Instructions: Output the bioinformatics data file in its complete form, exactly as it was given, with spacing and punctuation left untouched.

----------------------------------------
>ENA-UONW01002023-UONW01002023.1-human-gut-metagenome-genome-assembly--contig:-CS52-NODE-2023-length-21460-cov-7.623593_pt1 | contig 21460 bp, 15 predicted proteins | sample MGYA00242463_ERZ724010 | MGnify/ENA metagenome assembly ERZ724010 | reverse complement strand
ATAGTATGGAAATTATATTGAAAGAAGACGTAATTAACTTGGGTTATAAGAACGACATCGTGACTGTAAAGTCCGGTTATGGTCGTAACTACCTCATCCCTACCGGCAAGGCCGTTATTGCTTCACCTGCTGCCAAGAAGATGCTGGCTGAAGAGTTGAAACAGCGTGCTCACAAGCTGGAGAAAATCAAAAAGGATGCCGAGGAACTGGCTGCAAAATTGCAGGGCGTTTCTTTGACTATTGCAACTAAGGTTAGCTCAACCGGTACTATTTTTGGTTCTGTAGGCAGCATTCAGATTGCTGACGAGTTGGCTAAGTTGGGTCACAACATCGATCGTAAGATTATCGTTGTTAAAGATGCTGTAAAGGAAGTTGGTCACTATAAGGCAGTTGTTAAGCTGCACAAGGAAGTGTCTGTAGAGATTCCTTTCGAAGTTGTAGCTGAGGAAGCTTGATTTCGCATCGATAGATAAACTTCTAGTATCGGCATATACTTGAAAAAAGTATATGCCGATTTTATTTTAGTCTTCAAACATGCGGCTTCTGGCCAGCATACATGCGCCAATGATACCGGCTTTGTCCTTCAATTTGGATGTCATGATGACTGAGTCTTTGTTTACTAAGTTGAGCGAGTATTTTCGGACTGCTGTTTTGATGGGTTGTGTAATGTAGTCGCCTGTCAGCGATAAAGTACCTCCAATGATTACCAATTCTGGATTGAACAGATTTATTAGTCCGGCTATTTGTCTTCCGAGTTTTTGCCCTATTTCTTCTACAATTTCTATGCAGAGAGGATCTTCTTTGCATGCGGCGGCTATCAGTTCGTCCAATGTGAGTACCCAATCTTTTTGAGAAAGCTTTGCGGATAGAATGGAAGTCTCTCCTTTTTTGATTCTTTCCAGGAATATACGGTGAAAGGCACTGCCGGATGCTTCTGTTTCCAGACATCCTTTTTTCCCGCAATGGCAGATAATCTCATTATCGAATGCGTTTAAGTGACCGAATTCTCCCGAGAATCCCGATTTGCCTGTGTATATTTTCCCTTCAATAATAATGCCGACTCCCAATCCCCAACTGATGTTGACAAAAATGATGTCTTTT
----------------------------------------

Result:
>ENA-UONW01002023-UONW01002023.1-human-gut-metagenome-genome-assembly--contig:-CS52-NODE-2023-length-21460-cov-7.623593_pt1 | contig 21460 bp, 15 predicted proteins | sample MGYA00242463_ERZ724010 | MGnify/ENA metagenome assembly ERZ724010 | reverse complement strand
ATAGTATGGAAATTATATTGAAAGAAGACGTAATTAACTTGGGTTATAAGAACGACATCGTGACTGTAAAGTCCGGTTATGGTCGTAACTACCTCATCCCTACCGGCAAGGCCGTTATTGCTTCACCTGCTGCCAAGAAGATGCTGGCTGAAGAGTTGAAACAGCGTGCTCACAAGCTGGAGAAAATCAAAAAGGATGCCGAGGAACTGGCTGCAAAATTGCAGGGCGTTTCTTTGACTATTGCAACTAAGGTTAGCTCAACCGGTACTATTTTTGGTTCTGTAGGCAGCATTCAGATTGCTGACGAGTTGGCTAAGTTGGGTCACAACATCGATCGTAAGATTATCGTTGTTAAAGATGCTGTAAAGGAAGTTGGTCACTATAAGGCAGTTGTTAAGCTGCACAAGGAAGTGTCTGTAGAGATTCCTTTCGAAGTTGTAGCTGAGGAAGCTTGATTTCGCATCGATAGATAAACTTCTAGTATCGGCATATACTTGAAAAAAGTATATGCCGATTTTATTTTAGTCTTCAAACATGCGGCTTCTGGCCAGCATACATGCGCCAATGATACCGGCTTTGTCCTTCAATTTGGATGTCATGATGACTGAGTCTTTGTTTACTAAGTTGAGCGAGTATTTTCGGACTGCTGTTTTGATGGGTTGTGTAATGTAGTCGCCTGTCAGCGATAAAGTACCTCCAATGATTACCAATTCTGGATTGAACAGATTTATTAGTCCGGCTATTTGTCTTCCGAGTTTTTGCCCTATTTCTTCTACAATTTCTATGCAGAGAGGATCTTCTTTGCATGCGGCGGCTATCAGTTCGTCCAATGTGAGTACCCAATCTTTTTGAGAAAGCTTTGCGGATAGAATGGAAGTCTCTCCTTTTTTGATTCTTTCCAGGAATATACGGTGAAAGGCACTGCCGGATGCTTCTGTTTCCAGACATCCTTTTTTCCCGCAATGGCAGATAATCTCATTATCGAATGCGTTTAAGTGACCGAATTCTCCCGAGAATCCCGATTTGCCTGTGTATATTTTCCCTTCAATAATAATGCCGACTCCCAATCCCCAACTGATGTTGACAAAAATGATGTCTTTT